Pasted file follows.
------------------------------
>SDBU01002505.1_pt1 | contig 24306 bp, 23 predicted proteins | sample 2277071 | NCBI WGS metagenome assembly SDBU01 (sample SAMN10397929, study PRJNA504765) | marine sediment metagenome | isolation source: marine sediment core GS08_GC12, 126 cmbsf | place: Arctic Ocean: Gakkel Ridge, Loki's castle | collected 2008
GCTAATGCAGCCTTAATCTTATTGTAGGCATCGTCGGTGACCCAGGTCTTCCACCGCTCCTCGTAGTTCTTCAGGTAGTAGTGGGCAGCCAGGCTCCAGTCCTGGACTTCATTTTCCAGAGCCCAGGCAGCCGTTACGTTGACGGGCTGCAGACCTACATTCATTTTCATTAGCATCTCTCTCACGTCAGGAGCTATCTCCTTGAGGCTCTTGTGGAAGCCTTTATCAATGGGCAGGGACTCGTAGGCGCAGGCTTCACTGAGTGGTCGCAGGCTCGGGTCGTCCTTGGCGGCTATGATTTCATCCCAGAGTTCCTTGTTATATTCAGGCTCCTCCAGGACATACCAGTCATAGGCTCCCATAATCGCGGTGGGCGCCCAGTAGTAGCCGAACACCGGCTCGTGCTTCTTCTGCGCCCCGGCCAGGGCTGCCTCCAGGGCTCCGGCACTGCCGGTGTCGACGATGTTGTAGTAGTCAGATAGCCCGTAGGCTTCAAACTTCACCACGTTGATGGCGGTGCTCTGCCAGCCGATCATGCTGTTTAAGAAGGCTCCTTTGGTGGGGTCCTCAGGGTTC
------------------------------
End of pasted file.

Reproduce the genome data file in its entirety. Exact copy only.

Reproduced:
>SDBU01002505.1_pt1 | contig 24306 bp, 23 predicted proteins | sample 2277071 | NCBI WGS metagenome assembly SDBU01 (sample SAMN10397929, study PRJNA504765) | marine sediment metagenome | isolation source: marine sediment core GS08_GC12, 126 cmbsf | place: Arctic Ocean: Gakkel Ridge, Loki's castle | collected 2008
GCTAATGCAGCCTTAATCTTATTGTAGGCATCGTCGGTGACCCAGGTCTTCCACCGCTCCTCGTAGTTCTTCAGGTAGTAGTGGGCAGCCAGGCTCCAGTCCTGGACTTCATTTTCCAGAGCCCAGGCAGCCGTTACGTTGACGGGCTGCAGACCTACATTCATTTTCATTAGCATCTCTCTCACGTCAGGAGCTATCTCCTTGAGGCTCTTGTGGAAGCCTTTATCAATGGGCAGGGACTCGTAGGCGCAGGCTTCACTGAGTGGTCGCAGGCTCGGGTCGTCCTTGGCGGCTATGATTTCATCCCAGAGTTCCTTGTTATATTCAGGCTCCTCCAGGACATACCAGTCATAGGCTCCCATAATCGCGGTGGGCGCCCAGTAGTAGCCGAACACCGGCTCGTGCTTCTTCTGCGCCCCGGCCAGGGCTGCCTCCAGGGCTCCGGCACTGCCGGTGTCGACGATGTTGTAGTAGTCAGATAGCCCGTAGGCTTCAAACTTCACCACGTTGATGGCGGTGCTCTGCCAGCCGATCATGCTGTTTAAGAAGGCTCCTTTGGTGGGGTCCTCAGGGTTC